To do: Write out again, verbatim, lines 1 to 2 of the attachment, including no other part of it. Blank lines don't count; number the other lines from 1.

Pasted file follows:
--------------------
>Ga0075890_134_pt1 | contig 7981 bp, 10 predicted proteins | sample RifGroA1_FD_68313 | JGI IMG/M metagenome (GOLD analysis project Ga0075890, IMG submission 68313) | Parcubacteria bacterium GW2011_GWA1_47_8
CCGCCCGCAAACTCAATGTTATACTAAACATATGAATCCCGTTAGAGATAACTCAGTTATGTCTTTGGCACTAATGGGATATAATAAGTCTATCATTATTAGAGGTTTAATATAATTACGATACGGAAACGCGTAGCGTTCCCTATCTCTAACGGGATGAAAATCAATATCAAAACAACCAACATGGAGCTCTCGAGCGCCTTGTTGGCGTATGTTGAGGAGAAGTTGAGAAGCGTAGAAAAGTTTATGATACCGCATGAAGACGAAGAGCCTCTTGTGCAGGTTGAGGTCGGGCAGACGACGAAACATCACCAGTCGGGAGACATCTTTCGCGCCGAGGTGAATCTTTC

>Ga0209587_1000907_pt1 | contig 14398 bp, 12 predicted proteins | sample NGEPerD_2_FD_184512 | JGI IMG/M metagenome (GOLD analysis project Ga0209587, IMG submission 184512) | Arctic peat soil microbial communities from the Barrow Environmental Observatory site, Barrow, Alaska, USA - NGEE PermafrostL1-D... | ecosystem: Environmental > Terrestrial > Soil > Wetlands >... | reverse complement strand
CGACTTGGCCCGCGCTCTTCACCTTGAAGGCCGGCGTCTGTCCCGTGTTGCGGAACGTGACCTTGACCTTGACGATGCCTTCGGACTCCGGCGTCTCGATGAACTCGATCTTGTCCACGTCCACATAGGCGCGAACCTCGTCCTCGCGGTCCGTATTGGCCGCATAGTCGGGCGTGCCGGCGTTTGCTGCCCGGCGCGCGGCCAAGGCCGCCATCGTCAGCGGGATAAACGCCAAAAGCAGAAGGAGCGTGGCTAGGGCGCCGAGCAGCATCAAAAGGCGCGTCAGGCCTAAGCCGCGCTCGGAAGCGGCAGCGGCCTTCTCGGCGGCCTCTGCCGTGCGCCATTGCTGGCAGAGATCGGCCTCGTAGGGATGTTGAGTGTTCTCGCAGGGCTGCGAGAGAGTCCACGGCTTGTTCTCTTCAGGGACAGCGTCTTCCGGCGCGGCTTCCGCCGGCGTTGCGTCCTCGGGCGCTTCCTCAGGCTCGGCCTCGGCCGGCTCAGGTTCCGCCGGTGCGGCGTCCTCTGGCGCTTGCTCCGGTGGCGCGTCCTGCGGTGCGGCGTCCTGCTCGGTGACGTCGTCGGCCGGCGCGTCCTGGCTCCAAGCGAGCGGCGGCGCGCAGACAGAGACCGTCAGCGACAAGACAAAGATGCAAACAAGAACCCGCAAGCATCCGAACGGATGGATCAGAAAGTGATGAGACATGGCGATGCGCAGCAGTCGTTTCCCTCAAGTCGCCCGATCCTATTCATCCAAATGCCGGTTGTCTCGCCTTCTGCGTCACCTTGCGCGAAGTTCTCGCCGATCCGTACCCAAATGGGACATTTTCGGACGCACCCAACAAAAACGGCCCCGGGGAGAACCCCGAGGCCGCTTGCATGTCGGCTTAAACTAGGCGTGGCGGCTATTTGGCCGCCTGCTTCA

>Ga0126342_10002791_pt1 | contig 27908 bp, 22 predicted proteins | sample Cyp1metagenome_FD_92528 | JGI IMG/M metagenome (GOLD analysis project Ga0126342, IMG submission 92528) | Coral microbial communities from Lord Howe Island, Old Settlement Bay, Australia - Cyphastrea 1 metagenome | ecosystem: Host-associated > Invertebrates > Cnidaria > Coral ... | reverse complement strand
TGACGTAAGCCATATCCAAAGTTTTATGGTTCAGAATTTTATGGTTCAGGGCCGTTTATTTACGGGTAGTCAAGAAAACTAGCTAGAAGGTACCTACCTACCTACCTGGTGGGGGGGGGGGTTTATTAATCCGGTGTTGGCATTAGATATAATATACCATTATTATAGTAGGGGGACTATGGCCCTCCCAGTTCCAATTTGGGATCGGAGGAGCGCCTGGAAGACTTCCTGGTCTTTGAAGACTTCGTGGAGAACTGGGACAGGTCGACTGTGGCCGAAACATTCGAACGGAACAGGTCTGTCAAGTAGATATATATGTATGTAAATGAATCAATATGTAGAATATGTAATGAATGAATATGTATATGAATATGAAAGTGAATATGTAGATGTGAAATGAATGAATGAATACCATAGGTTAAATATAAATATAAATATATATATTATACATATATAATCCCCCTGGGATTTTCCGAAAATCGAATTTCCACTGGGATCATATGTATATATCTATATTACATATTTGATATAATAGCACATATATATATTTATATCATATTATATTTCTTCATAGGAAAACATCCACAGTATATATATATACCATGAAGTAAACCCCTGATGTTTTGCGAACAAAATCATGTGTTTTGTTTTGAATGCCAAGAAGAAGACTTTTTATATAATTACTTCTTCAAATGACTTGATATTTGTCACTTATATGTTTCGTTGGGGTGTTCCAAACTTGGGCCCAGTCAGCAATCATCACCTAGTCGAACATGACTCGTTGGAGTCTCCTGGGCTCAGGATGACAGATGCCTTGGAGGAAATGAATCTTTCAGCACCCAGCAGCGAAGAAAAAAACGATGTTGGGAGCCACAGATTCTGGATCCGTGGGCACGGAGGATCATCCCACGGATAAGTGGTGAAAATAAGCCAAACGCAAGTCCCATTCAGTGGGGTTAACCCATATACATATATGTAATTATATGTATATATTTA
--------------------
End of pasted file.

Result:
>Ga0075890_134_pt1 | contig 7981 bp, 10 predicted proteins | sample RifGroA1_FD_68313 | JGI IMG/M metagenome (GOLD analysis project Ga0075890, IMG submission 68313) | Parcubacteria bacterium GW2011_GWA1_47_8
CCGCCCGCAAACTCAATGTTATACTAAACATATGAATCCCGTTAGAGATAACTCAGTTATGTCTTTGGCACTAATGGGATATAATAAGTCTATCATTATTAGAGGTTTAATATAATTACGATACGGAAACGCGTAGCGTTCCCTATCTCTAACGGGATGAAAATCAATATCAAAACAACCAACATGGAGCTCTCGAGCGCCTTGTTGGCGTATGTTGAGGAGAAGTTGAGAAGCGTAGAAAAGTTTATGATACCGCATGAAGACGAAGAGCCTCTTGTGCAGGTTGAGGTCGGGCAGACGACGAAACATCACCAGTCGGGAGACATCTTTCGCGCCGAGGTGAATCTTTC